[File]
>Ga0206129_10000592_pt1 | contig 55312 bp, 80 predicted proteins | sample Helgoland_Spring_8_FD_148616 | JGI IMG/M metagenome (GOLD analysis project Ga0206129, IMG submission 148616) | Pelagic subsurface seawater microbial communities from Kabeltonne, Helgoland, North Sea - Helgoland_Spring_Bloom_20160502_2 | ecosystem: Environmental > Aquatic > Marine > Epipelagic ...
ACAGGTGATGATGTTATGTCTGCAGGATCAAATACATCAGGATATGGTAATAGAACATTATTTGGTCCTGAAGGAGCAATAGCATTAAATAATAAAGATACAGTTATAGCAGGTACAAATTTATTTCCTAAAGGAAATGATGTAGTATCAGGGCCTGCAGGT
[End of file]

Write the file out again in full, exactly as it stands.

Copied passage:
>Ga0206129_10000592_pt1 | contig 55312 bp, 80 predicted proteins | sample Helgoland_Spring_8_FD_148616 | JGI IMG/M metagenome (GOLD analysis project Ga0206129, IMG submission 148616) | Pelagic subsurface seawater microbial communities from Kabeltonne, Helgoland, North Sea - Helgoland_Spring_Bloom_20160502_2 | ecosystem: Environmental > Aquatic > Marine > Epipelagic ...
ACAGGTGATGATGTTATGTCTGCAGGATCAAATACATCAGGATATGGTAATAGAACATTATTTGGTCCTGAAGGAGCAATAGCATTAAATAATAAAGATACAGTTATAGCAGGTACAAATTTATTTCCTAAAGGAAATGATGTAGTATCAGGGCCTGCAGGT